What is body pigmentation?
Hyperpigmentation is a medical term used to describe darker patches of skin. These patches result from an unhealthy or higher production of a pigment called Melanin. There are number of factors cause pigmentation, but the main culprit is the sunlight. Sunlight has the potential to stimulate melanocytes, the pigment-making cells in the skin, to make a surplus of pigment. Another bad news about the sun is, sun damage penetrating deeper layers of the skin.
Therefore, a section of the skin that’s been consistently exposed to harmful UV rays without the proper protection will be harder to diminish.
Factors behind body pigmentation
1. Sun exposure
As highlighted, prolonged or constant exposure to sunlight is one leading cause of hyperpigmentation. UV rays from the sun stimulate the production of melanin in your skin to protect you from the harmful effects of UV exposure, which is what happens when you are sun-tanning. But when the production of melanin occurs unevenly, it results in the appearance of dark patches.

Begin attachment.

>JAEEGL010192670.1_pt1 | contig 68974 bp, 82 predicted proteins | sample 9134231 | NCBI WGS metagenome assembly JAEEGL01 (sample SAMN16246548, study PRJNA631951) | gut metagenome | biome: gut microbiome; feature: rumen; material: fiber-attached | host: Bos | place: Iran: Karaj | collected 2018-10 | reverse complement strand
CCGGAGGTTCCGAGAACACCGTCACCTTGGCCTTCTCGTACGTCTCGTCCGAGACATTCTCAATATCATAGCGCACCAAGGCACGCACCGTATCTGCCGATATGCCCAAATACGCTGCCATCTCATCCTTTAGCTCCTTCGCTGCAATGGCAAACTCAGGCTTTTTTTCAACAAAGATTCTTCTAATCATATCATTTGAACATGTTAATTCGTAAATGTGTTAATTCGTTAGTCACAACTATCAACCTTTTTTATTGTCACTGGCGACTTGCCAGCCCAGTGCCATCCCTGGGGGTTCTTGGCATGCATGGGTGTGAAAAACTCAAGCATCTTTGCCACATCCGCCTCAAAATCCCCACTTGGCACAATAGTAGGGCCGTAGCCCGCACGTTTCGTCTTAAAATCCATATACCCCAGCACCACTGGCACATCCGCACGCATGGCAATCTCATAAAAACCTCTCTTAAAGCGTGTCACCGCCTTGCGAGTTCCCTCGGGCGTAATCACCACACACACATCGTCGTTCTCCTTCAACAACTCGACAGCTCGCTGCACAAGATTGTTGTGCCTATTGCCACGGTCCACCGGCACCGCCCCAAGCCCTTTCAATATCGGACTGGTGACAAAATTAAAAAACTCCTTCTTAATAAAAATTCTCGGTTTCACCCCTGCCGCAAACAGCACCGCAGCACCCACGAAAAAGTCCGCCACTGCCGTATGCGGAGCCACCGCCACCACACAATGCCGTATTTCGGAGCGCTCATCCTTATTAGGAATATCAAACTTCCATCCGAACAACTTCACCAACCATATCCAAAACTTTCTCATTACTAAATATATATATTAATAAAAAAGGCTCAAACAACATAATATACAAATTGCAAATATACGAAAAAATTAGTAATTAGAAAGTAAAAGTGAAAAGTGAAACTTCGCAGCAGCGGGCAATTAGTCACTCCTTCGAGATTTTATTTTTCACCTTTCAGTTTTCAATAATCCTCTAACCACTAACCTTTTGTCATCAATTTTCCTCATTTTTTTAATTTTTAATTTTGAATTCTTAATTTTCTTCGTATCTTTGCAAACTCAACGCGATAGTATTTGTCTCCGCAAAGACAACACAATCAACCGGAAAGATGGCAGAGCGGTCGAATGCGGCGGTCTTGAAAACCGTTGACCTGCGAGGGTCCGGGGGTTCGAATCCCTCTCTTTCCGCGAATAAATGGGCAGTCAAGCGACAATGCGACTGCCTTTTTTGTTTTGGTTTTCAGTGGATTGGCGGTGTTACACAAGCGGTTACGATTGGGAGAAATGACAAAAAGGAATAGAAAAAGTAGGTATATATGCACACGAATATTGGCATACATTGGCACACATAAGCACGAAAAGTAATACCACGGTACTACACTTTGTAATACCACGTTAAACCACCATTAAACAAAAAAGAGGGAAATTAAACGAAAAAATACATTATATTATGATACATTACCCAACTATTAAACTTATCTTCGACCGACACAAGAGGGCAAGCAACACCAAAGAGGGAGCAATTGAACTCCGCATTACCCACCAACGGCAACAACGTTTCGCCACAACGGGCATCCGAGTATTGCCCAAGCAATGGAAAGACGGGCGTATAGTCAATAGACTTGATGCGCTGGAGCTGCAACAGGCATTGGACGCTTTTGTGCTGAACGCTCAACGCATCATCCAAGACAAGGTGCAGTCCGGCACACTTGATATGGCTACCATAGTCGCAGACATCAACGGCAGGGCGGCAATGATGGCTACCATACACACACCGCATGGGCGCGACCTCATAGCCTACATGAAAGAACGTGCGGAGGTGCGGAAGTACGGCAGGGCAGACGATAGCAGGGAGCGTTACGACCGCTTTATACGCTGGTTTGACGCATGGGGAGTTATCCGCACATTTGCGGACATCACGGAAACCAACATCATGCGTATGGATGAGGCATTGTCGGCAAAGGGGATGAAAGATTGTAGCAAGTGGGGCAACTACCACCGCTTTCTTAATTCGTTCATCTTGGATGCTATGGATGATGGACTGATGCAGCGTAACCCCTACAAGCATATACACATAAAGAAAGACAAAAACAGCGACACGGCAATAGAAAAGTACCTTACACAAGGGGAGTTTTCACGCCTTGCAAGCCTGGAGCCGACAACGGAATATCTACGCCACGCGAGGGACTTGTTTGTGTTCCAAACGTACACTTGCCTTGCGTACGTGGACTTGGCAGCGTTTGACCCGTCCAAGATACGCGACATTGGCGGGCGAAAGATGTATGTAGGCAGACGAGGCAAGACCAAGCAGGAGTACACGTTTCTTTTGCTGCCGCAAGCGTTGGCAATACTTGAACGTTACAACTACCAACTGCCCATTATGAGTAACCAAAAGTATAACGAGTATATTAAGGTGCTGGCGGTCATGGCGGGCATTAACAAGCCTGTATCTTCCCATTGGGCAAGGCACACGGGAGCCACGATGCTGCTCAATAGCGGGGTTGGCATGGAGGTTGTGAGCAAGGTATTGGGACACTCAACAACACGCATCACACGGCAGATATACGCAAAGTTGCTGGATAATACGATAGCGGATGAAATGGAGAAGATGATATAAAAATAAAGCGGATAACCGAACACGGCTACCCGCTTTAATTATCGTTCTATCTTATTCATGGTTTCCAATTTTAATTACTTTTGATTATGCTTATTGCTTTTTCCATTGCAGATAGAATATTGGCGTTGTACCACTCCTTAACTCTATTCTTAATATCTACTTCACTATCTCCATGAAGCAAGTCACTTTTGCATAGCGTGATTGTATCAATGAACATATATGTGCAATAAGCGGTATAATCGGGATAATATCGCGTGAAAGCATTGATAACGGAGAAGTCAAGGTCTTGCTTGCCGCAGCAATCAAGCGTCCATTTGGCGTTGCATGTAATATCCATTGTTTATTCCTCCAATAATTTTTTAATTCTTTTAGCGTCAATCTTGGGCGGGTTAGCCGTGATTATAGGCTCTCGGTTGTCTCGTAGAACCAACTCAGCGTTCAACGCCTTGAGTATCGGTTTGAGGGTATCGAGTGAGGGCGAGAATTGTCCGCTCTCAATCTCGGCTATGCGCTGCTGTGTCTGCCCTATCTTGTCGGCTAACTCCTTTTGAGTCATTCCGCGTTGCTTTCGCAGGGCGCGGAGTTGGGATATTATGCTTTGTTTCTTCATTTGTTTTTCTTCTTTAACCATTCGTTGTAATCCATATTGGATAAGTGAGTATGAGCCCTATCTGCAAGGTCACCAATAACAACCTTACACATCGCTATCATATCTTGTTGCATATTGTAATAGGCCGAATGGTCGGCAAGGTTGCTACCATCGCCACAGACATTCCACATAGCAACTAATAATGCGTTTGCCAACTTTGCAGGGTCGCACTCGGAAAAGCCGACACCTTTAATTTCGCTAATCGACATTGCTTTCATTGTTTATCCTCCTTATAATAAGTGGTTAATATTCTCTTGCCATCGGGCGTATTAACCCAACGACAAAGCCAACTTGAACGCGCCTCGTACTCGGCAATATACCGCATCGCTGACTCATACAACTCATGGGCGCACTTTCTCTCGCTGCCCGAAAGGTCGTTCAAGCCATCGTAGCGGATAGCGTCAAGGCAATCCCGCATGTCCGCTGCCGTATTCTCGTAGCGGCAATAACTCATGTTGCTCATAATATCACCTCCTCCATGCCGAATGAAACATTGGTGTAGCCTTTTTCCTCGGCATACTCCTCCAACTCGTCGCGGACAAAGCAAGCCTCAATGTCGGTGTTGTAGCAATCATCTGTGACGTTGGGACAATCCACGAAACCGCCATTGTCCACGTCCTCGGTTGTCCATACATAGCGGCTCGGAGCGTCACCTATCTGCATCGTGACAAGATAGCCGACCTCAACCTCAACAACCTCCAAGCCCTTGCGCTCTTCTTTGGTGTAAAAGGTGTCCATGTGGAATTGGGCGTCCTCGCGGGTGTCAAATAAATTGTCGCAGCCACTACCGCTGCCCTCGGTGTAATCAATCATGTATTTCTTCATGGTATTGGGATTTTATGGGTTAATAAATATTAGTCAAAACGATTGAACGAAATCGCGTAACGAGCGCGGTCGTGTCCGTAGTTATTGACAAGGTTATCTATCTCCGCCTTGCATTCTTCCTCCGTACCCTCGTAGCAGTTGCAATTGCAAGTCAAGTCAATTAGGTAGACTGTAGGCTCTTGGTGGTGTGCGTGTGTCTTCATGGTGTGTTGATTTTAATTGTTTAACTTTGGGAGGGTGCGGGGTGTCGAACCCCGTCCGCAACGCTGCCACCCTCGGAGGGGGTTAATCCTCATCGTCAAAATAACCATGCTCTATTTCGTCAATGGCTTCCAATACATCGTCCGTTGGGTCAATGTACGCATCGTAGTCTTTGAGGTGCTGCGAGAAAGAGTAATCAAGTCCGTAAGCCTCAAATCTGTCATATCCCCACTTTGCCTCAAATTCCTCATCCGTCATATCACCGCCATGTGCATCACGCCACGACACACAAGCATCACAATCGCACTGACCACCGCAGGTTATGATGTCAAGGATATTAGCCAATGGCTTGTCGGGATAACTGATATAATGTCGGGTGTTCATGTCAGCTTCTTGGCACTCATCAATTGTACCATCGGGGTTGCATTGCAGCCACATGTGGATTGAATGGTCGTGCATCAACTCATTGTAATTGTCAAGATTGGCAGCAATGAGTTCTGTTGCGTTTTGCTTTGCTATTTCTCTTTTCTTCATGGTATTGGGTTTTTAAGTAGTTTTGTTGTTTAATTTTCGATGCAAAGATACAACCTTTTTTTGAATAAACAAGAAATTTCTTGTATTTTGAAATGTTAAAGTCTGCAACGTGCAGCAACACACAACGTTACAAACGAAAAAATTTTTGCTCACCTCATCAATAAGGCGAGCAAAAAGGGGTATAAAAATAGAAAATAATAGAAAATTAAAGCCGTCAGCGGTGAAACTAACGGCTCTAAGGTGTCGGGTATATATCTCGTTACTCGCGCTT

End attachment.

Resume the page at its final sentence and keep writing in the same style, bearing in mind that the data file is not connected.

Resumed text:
Hormonal changes in the body that are natural or induced by medications can also be a trigger for hyperpigmentation. Melasma is a type of hyperpigmentation that appears as brownish discoloured patches on the face and is commonly caused by hormonal changes. It is most common in women, often showing up during pregnancy or those on hormonal therapies.
3. Skin inflammation
Hyperpigmentation can occur due to an injury to the skin. Whether it is an injury, surgical scar, or acne, the inflammation often triggers melanin deposition as a natural response. This leads to the formation of a darker patch of skin after the area has healed.
4. Reaction to drugs
Some drugs are causes of skin pigmentation. These are some NSAIDs, antimalarial medication, antipsychotic drugs, and those containing heavy metals, amongst others. Certain ingredients may accumulate and cause changes in skin colour or react with melanin to cause darkening of skin. Most drug-related hyperpigmentation is cumulative, meaning they worsen the more the drug is taken.
5. Medical conditions
Certain health conditions also contribute to pigmentation irregularities. For example, people suffering from autoimmune diseases, metabolic issues, and gastrointestinal problems are more prone to hyperpigmentation.
Some people get hyperpigmentation more easily than others, even if they were exposed to sunlight for shorter durations. Birthmarks are also a form of pigmentation that is considered genetic in nature.